Skagit County must realistically foresee the same crisis for Guemes Island, and should be preparing for it. But the County has not even started a long-term watershed resource planning study for Guemes Island as provided for in RCW 90.82.

The environmental checklist for the ferry schedule project has two paragraphs relating to ground water and associated impacts. The County filled in these paragraphs by simply stating that no such impacts would result or merited consideration. This answer certainly highlights the County's generalized blind spot relating to the ground water crisis facing Guemes Island, and the lack of serious long-range planning with respect to the same.


°Hydrogeology and Quality of Ground Water on Guemes Island, Skagit County, Washington, U.S. Geological Survey, 1995.




May 27, 1994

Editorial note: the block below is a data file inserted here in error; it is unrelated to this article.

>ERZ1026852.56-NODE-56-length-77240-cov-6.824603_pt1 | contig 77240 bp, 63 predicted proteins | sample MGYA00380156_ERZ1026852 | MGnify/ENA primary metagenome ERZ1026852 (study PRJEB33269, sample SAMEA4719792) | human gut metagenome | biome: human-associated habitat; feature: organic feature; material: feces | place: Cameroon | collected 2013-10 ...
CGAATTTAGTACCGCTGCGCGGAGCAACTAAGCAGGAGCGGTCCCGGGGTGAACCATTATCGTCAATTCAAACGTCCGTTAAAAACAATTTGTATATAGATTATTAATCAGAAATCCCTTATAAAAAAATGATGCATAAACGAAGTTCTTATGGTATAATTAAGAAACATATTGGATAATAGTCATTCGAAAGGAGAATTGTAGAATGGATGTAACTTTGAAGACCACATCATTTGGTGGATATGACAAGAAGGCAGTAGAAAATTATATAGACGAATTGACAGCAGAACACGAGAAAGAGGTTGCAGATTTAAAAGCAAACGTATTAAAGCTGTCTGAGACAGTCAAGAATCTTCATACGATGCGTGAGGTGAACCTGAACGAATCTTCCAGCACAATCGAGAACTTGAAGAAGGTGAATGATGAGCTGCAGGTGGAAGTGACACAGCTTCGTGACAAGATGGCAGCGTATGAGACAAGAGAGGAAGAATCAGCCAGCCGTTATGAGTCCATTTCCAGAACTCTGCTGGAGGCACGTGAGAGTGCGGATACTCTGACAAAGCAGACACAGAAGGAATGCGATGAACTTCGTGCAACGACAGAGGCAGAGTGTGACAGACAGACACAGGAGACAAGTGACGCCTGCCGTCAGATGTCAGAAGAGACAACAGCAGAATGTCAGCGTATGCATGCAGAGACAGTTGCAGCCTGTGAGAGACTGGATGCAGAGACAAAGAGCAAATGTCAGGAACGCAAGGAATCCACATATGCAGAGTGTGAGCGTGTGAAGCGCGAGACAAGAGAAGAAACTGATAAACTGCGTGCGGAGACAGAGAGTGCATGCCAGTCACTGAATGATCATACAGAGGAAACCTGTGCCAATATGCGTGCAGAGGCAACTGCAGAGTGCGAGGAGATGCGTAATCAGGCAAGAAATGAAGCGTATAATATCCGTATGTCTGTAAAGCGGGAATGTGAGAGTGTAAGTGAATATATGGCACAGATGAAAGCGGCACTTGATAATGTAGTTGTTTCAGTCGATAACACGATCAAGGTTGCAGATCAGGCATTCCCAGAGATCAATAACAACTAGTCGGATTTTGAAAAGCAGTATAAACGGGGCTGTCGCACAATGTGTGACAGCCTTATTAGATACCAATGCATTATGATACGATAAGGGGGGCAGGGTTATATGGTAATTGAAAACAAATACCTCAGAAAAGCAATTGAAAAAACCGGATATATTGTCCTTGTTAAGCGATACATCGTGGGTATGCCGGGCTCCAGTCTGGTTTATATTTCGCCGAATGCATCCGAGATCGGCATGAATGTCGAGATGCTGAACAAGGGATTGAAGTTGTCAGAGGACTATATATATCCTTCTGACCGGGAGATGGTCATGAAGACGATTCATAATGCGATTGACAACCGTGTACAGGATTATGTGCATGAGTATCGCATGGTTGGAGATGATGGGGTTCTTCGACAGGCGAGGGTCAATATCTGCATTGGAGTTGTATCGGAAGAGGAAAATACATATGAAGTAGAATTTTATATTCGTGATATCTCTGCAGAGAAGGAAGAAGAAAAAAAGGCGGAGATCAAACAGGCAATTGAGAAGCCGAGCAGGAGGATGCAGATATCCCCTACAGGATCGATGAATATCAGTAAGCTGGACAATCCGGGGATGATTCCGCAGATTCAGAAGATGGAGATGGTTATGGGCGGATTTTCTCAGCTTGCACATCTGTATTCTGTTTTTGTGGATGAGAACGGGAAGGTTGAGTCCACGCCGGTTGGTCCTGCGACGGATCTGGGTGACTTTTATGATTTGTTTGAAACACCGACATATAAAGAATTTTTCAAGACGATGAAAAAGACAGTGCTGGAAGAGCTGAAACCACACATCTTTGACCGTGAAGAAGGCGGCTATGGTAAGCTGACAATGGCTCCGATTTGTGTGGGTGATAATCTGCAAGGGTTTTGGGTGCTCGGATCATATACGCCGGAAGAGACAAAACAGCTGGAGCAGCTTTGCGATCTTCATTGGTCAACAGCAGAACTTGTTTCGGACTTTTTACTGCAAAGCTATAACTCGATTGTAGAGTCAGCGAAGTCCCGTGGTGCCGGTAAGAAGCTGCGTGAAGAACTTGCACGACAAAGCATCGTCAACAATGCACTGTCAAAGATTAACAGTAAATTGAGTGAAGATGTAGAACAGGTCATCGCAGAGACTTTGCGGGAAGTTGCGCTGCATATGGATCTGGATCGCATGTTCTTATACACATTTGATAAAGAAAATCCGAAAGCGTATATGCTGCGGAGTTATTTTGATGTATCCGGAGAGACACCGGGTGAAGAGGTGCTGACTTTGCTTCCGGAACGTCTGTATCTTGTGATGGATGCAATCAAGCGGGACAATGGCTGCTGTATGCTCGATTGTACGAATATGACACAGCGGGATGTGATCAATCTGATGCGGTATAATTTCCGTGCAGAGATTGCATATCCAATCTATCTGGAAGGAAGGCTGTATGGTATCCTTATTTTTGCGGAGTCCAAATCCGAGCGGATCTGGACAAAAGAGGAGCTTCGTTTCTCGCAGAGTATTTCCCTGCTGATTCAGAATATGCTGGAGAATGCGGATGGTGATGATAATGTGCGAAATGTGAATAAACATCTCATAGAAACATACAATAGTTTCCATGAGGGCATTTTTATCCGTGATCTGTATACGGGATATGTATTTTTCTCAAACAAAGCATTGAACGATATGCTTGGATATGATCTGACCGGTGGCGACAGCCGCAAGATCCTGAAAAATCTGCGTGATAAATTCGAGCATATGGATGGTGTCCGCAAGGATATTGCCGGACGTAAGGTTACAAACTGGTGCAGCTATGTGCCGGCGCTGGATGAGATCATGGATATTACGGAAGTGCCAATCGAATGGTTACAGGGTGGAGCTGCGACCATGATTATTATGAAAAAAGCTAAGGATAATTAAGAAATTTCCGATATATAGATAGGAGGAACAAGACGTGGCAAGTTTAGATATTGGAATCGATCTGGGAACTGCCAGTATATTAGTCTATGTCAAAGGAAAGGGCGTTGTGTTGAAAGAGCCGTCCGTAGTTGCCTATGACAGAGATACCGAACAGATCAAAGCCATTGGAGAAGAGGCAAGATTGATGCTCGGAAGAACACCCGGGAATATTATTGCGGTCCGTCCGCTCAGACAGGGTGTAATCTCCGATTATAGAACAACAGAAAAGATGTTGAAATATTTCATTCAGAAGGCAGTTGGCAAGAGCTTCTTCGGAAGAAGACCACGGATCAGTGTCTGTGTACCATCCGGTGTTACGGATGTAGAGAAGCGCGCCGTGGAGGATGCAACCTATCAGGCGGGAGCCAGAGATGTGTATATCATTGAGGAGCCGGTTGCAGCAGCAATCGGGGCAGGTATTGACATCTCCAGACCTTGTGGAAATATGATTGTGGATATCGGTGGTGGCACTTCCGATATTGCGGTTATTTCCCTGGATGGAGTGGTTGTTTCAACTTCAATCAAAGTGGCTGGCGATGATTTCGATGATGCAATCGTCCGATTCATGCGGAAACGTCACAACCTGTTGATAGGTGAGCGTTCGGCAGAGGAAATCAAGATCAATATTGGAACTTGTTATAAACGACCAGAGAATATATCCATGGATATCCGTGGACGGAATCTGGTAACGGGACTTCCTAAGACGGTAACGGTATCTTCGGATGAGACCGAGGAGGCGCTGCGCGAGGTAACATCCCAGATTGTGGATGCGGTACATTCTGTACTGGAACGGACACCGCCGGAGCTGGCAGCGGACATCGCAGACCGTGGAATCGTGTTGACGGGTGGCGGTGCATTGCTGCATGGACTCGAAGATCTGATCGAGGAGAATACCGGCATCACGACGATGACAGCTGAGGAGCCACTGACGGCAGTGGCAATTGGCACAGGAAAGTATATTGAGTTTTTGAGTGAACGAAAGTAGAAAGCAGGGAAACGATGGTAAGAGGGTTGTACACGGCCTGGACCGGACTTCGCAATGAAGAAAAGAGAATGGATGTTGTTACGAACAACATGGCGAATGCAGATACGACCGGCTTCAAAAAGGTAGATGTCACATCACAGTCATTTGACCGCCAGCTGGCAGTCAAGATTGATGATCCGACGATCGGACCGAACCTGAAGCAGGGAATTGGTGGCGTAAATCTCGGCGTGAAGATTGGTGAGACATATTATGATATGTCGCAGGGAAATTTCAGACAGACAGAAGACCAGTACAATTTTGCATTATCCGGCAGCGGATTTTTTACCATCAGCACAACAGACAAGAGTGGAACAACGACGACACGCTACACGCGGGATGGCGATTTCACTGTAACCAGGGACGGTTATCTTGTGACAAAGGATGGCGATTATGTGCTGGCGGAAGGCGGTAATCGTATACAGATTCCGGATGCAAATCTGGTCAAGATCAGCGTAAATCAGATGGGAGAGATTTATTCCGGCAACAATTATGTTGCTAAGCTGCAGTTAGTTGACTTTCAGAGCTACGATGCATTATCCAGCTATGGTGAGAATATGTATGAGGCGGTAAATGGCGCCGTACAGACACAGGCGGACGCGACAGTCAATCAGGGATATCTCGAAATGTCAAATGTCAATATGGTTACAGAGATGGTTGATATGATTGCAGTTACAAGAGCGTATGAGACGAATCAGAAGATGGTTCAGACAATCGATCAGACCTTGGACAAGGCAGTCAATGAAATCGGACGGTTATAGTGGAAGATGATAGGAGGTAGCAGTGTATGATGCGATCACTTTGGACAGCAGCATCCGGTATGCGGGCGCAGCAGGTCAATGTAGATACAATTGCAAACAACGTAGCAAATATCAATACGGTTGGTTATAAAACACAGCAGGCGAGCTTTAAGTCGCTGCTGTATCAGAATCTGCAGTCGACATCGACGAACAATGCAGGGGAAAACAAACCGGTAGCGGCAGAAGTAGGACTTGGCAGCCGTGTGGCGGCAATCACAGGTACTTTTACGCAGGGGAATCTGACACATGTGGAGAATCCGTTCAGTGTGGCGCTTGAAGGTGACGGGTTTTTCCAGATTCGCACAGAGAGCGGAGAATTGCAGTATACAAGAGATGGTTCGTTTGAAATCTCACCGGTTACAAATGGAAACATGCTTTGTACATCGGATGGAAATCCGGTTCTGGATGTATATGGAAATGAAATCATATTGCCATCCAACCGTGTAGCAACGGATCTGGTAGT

Mr. John Thayer
Environmental Health Director
Skagit County Department of Health
County Administration Building, Room 301
700 South Second
Mount Vernon, WA 98273-3864

Dear Mr. Thayer:

This letter is to express concern held by the Water Resources and Water Quality Programs of Ecology regarding ground water withdrawal on Guemes Island. Ecology has historically been involved with water rights administration, ground water quality surveys, SEPA review and water availability questions an Guemes. Several of our staff have been working with your department and Guemes Island residents regarding sea water intrusion in island aquifers.